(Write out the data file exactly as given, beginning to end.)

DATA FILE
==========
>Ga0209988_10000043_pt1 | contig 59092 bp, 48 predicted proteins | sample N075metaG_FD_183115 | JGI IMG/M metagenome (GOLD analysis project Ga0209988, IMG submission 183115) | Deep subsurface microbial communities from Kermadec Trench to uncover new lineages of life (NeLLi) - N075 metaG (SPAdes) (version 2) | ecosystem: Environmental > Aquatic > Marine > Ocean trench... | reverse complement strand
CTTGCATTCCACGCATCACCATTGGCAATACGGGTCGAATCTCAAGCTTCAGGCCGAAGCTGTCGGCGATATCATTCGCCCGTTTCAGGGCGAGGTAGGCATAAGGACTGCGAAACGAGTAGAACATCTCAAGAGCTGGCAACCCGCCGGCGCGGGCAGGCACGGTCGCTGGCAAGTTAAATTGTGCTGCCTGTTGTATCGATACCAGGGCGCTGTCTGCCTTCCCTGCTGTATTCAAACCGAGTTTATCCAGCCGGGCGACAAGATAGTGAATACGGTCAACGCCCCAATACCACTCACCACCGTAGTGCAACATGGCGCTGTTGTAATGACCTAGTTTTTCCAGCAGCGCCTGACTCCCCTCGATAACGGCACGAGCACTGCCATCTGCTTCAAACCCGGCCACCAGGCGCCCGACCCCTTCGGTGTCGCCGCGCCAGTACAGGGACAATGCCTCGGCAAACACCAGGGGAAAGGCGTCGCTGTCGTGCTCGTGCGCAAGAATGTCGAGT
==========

>Ga0209988_10000043_pt1 | contig 59092 bp, 48 predicted proteins | sample N075metaG_FD_183115 | JGI IMG/M metagenome (GOLD analysis project Ga0209988, IMG submission 183115) | Deep subsurface microbial communities from Kermadec Trench to uncover new lineages of life (NeLLi) - N075 metaG (SPAdes) (version 2) | ecosystem: Environmental > Aquatic > Marine > Ocean trench... | reverse complement strand
CTTGCATTCCACGCATCACCATTGGCAATACGGGTCGAATCTCAAGCTTCAGGCCGAAGCTGTCGGCGATATCATTCGCCCGTTTCAGGGCGAGGTAGGCATAAGGACTGCGAAACGAGTAGAACATCTCAAGAGCTGGCAACCCGCCGGCGCGGGCAGGCACGGTCGCTGGCAAGTTAAATTGTGCTGCCTGTTGTATCGATACCAGGGCGCTGTCTGCCTTCCCTGCTGTATTCAAACCGAGTTTATCCAGCCGGGCGACAAGATAGTGAATACGGTCAACGCCCCAATACCACTCACCACCGTAGTGCAACATGGCGCTGTTGTAATGACCTAGTTTTTCCAGCAGCGCCTGACTCCCCTCGATAACGGCACGAGCACTGCCATCTGCTTCAAACCCGGCCACCAGGCGCCCGACCCCTTCGGTGTCGCCGCGCCAGTACAGGGACAATGCCTCGGCAAACACCAGGGGAAAGGCGTCGCTGTCGTGCTCGTGCGCAAGAATGTCGAGT